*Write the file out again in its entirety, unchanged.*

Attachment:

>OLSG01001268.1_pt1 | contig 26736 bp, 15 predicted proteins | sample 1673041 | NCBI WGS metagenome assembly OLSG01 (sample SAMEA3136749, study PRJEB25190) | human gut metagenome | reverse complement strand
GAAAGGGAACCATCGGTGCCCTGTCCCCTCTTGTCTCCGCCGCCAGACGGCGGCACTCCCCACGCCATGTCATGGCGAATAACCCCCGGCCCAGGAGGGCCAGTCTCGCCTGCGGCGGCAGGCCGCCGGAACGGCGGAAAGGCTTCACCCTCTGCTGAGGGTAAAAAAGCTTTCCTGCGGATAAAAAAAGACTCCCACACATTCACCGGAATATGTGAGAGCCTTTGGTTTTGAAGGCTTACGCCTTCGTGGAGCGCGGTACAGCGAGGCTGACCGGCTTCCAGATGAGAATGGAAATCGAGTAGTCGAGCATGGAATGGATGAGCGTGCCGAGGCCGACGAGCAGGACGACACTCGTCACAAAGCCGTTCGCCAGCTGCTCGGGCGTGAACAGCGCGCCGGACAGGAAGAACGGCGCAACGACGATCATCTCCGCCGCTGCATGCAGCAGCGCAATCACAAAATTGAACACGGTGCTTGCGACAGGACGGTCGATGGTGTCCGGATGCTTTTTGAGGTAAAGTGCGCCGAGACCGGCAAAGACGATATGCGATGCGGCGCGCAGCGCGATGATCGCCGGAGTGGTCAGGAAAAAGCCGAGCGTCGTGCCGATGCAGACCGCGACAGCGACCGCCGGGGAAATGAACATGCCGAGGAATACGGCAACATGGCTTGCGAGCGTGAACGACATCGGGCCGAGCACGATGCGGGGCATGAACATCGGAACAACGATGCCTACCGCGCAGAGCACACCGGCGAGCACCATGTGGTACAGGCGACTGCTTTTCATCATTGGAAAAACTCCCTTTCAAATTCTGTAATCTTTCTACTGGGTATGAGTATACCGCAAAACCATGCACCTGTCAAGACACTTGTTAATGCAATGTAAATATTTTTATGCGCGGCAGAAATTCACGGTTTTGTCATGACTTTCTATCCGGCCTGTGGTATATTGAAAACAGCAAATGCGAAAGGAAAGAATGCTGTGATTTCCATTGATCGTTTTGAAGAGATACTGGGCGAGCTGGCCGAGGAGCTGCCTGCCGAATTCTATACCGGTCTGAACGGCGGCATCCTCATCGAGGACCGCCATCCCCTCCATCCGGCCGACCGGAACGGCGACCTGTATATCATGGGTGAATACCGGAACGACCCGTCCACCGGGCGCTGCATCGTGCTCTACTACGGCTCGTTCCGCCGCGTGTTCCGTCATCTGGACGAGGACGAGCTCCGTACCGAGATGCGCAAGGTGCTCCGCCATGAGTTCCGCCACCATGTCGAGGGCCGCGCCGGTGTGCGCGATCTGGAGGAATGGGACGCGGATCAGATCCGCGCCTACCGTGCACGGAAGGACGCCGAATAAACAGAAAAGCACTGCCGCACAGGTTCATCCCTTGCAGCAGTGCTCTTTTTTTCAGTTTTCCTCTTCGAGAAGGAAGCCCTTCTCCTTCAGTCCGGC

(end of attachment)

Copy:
>OLSG01001268.1_pt1 | contig 26736 bp, 15 predicted proteins | sample 1673041 | NCBI WGS metagenome assembly OLSG01 (sample SAMEA3136749, study PRJEB25190) | human gut metagenome | reverse complement strand
GAAAGGGAACCATCGGTGCCCTGTCCCCTCTTGTCTCCGCCGCCAGACGGCGGCACTCCCCACGCCATGTCATGGCGAATAACCCCCGGCCCAGGAGGGCCAGTCTCGCCTGCGGCGGCAGGCCGCCGGAACGGCGGAAAGGCTTCACCCTCTGCTGAGGGTAAAAAAGCTTTCCTGCGGATAAAAAAAGACTCCCACACATTCACCGGAATATGTGAGAGCCTTTGGTTTTGAAGGCTTACGCCTTCGTGGAGCGCGGTACAGCGAGGCTGACCGGCTTCCAGATGAGAATGGAAATCGAGTAGTCGAGCATGGAATGGATGAGCGTGCCGAGGCCGACGAGCAGGACGACACTCGTCACAAAGCCGTTCGCCAGCTGCTCGGGCGTGAACAGCGCGCCGGACAGGAAGAACGGCGCAACGACGATCATCTCCGCCGCTGCATGCAGCAGCGCAATCACAAAATTGAACACGGTGCTTGCGACAGGACGGTCGATGGTGTCCGGATGCTTTTTGAGGTAAAGTGCGCCGAGACCGGCAAAGACGATATGCGATGCGGCGCGCAGCGCGATGATCGCCGGAGTGGTCAGGAAAAAGCCGAGCGTCGTGCCGATGCAGACCGCGACAGCGACCGCCGGGGAAATGAACATGCCGAGGAATACGGCAACATGGCTTGCGAGCGTGAACGACATCGGGCCGAGCACGATGCGGGGCATGAACATCGGAACAACGATGCCTACCGCGCAGAGCACACCGGCGAGCACCATGTGGTACAGGCGACTGCTTTTCATCATTGGAAAAACTCCCTTTCAAATTCTGTAATCTTTCTACTGGGTATGAGTATACCGCAAAACCATGCACCTGTCAAGACACTTGTTAATGCAATGTAAATATTTTTATGCGCGGCAGAAATTCACGGTTTTGTCATGACTTTCTATCCGGCCTGTGGTATATTGAAAACAGCAAATGCGAAAGGAAAGAATGCTGTGATTTCCATTGATCGTTTTGAAGAGATACTGGGCGAGCTGGCCGAGGAGCTGCCTGCCGAATTCTATACCGGTCTGAACGGCGGCATCCTCATCGAGGACCGCCATCCCCTCCATCCGGCCGACCGGAACGGCGACCTGTATATCATGGGTGAATACCGGAACGACCCGTCCACCGGGCGCTGCATCGTGCTCTACTACGGCTCGTTCCGCCGCGTGTTCCGTCATCTGGACGAGGACGAGCTCCGTACCGAGATGCGCAAGGTGCTCCGCCATGAGTTCCGCCACCATGTCGAGGGCCGCGCCGGTGTGCGCGATCTGGAGGAATGGGACGCGGATCAGATCCGCGCCTACCGTGCACGGAAGGACGCCGAATAAACAGAAAAGCACTGCCGCACAGGTTCATCCCTTGCAGCAGTGCTCTTTTTTTCAGTTTTCCTCTTCGAGAAGGAAGCCCTTCTCCTTCAGTCCGGC